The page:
I was suggesting plugging in the employment, only so the event line would tell you the associated employee compensation which you could then subsequently run as a labor income impact. If you run an impact with simply plugging in employment, you will double count the single activity line items - as it will derive both the induced effects of the employment - good - and the indirect effects of the calculated industry sales - bad, as it will double count your line items.
I can see how I could double count on those items, but I am substituting in the analysis of parts doesn't that take care of the double count. Lost...I ran the labor income change but of course I only get induced. My line items (five of them are small) I have lost the rest of my analysis direct and indirect. What did I miss here. I still have to run an industry model to capture the rest right?
if the line item are only a small part of the overall spending you can either, 1) just ignore the 5 items; 2) Import the industry spending pattern and run the intermediate spending net of the 5 items along with the 5 items specified or 3) run it with the output and ignore the double counting.
I think that is my problem I do not have total spending. I was given labor year one 12 employees, and then 5 line item expenditures, fuel, electric, etc. Is there a way to run with those inputs.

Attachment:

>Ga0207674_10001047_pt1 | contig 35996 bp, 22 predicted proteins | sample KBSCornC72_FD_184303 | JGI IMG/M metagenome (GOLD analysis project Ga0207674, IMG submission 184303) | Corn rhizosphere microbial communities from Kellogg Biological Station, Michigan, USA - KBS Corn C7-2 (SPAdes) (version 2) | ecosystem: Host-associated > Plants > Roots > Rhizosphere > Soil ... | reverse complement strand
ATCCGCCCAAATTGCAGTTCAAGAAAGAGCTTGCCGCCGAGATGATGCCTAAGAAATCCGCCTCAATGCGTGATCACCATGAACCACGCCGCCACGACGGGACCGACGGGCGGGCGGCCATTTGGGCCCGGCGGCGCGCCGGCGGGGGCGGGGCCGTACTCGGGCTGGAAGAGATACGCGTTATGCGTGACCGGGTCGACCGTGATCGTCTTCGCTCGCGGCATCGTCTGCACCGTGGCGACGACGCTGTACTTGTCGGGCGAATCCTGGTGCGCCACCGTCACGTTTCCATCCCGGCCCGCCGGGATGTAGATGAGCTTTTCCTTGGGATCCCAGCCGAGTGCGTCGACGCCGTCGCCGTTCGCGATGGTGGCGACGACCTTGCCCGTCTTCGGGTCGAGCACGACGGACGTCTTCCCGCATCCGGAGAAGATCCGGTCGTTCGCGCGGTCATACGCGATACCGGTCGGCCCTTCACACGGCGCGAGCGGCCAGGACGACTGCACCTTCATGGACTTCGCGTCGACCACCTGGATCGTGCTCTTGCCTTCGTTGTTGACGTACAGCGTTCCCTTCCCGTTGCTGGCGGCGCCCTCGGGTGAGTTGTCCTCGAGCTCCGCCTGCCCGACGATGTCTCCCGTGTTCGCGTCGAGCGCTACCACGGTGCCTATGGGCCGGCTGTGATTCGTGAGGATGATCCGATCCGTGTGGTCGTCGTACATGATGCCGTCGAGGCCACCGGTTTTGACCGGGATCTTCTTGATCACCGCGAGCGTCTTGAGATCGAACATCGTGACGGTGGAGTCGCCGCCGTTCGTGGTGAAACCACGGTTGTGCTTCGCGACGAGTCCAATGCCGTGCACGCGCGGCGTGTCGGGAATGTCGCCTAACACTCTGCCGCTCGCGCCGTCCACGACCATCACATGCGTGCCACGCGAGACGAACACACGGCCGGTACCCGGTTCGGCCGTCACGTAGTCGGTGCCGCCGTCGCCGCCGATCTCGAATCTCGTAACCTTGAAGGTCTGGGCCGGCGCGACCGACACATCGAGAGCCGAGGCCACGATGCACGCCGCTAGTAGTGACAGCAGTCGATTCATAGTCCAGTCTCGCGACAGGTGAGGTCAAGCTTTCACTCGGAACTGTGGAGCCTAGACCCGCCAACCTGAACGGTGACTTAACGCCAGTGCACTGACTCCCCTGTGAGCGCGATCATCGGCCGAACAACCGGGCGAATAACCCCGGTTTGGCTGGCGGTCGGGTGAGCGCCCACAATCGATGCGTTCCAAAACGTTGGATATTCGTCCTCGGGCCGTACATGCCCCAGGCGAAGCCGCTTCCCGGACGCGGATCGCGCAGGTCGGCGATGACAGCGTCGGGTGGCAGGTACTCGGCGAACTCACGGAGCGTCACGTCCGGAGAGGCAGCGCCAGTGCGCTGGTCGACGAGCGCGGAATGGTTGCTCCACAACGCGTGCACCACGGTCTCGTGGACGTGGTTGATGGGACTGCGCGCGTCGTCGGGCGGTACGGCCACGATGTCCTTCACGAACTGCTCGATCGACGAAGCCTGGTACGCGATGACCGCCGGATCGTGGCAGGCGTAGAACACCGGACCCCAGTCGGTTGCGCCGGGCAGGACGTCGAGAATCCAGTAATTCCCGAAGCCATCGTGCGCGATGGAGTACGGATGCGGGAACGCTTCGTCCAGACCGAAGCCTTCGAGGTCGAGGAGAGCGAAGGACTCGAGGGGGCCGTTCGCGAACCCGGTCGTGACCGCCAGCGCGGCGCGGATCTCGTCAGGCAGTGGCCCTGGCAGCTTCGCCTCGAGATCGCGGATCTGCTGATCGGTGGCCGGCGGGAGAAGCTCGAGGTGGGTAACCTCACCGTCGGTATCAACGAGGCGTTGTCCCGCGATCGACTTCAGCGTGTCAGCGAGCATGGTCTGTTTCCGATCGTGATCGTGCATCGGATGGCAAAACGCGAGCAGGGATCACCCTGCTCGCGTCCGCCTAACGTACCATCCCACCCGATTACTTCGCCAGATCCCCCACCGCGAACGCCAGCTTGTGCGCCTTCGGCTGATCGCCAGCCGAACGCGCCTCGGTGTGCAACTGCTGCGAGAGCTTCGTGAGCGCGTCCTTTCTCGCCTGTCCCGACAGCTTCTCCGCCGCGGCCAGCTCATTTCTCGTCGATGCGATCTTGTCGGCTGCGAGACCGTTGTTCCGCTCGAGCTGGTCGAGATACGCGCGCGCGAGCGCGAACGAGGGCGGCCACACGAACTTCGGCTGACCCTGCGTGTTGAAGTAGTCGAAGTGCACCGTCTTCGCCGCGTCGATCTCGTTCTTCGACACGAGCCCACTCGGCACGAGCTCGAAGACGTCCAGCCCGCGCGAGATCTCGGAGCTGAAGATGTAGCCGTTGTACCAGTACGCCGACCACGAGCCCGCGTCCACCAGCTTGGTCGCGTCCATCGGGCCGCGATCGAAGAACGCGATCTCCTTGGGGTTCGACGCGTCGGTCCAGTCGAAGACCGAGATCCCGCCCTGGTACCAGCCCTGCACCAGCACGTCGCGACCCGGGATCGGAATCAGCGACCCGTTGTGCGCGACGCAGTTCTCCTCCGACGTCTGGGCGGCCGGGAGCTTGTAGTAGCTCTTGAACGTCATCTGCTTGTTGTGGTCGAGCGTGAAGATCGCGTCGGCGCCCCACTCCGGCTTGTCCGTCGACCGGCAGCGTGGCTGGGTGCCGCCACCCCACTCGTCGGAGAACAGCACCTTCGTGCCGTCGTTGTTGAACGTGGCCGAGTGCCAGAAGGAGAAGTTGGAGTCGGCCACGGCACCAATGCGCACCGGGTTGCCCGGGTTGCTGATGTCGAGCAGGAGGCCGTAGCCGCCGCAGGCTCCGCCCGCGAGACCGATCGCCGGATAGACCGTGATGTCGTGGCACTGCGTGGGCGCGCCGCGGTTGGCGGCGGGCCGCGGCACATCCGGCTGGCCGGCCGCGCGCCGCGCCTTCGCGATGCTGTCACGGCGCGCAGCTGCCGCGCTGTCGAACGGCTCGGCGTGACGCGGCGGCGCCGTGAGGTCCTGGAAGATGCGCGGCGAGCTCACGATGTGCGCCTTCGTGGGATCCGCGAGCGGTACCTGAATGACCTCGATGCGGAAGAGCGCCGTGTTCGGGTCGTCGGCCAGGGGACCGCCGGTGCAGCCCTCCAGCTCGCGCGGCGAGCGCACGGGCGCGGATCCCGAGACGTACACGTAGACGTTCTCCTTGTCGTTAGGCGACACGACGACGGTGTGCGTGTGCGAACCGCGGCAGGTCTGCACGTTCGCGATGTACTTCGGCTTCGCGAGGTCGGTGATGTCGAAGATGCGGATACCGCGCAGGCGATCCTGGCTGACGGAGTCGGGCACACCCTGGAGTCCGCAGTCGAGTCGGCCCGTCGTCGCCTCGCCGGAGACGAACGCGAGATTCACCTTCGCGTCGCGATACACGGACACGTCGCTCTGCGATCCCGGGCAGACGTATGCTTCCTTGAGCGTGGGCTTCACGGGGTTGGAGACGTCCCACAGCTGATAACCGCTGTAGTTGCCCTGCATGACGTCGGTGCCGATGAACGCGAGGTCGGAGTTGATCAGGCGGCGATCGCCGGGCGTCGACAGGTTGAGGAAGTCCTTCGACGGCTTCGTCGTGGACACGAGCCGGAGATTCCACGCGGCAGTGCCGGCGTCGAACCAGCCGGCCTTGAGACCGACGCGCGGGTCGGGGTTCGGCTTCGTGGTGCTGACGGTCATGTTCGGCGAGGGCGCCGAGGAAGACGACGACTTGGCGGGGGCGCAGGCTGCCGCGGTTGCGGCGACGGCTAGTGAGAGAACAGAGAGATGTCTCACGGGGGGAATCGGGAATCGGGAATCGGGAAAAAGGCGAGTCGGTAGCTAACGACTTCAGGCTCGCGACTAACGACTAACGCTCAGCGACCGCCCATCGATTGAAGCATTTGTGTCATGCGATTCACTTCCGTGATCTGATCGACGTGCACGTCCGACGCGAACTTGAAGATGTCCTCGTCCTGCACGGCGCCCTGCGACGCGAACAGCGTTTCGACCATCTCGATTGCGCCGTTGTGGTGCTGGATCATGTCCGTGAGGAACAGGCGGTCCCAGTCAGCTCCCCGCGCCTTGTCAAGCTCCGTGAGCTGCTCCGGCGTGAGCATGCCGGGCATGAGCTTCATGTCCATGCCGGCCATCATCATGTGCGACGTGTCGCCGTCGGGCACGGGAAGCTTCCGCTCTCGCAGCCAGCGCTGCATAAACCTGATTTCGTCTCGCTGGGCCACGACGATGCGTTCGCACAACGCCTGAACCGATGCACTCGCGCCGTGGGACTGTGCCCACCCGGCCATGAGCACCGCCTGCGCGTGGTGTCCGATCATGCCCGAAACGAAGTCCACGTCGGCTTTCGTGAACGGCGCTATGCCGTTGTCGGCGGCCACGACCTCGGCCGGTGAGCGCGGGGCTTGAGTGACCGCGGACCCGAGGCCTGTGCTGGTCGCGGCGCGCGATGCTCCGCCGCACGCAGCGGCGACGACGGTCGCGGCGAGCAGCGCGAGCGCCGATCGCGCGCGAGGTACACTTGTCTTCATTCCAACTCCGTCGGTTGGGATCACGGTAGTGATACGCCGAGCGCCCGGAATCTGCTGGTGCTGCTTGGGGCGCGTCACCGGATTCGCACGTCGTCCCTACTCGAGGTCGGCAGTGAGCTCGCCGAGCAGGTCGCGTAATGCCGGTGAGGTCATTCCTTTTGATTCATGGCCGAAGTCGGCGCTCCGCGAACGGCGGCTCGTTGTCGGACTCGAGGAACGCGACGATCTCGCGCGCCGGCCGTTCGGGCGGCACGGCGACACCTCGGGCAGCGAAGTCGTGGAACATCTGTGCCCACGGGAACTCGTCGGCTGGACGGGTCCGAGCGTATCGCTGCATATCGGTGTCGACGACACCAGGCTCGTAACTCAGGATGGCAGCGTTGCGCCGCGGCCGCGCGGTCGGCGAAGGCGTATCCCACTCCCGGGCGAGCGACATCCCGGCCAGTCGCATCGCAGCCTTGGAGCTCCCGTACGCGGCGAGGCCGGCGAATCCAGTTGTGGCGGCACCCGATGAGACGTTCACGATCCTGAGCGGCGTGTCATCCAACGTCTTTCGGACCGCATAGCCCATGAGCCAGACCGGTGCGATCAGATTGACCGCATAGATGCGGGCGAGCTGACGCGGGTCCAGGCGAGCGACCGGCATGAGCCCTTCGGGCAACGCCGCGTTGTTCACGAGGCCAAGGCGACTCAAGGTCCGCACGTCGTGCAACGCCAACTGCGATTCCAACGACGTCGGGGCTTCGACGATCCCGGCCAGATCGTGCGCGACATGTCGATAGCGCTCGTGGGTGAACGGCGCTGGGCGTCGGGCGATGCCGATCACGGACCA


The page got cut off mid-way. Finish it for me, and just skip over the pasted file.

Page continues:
The data you need is there in the study area data. The easiest thing to do is: 1) Create an industry change activity type for the desired construction sector and plug in the 12 jobs. The software will calculate for you a) Output (industry sales) and b) employee compensation. Don't run this as an analysis, just note the values. 2) Go to Explore>Social Accounts>Balance Sheets>View by: industry balance sheet and select your sector. Under the commodity tab, the proportion of intermediate output (gross absorption total) to output can be found. Apply this proportion to output from step one to calculate intermediate output. 3) Adjust the intermediate output by subtracting your 5 line item values. The result will be the activity level for the imported industry spending pattern (Setup Activities>Activity Options>Industry spending pattern then choose the industry). You will need to normalize the pattern before using (Event Options>Change All>Normalize) to force the coeficients to sum to one. 4) Run step 3 combined with an industry change activity type that includes your 5 line items to calculate indirect effecets and the induced from indirect. 5) Calculate the induced effects by running the employee compensation from step one in an Labor Income Change activity type.
Doug, If you could give me a call one the clock that would be great, I cant get through to your help line- to tell them to have you give me a call. S
I have been unable to get the petroleum refiners to to give me the same number as we calculated. I started with 1.3M, select margin yes, then wholesale to 0, LPP is set at RPC level of .03% I still end up with the 1.3 million not the sales? When I select the event in the beginning I am getting an error that says the industry does not exist in the model.
It gave the message to me as well, but it is not an error. The industry does not have to exist if we are margining. As long as the margin sectors exist (wholesale, retail, transportation) there will be an impact. The direct effect will not be 1.3 million as the producer value and some of the wholesale and transportation values will not be local. Only the local value applied to multipliers become direct effects.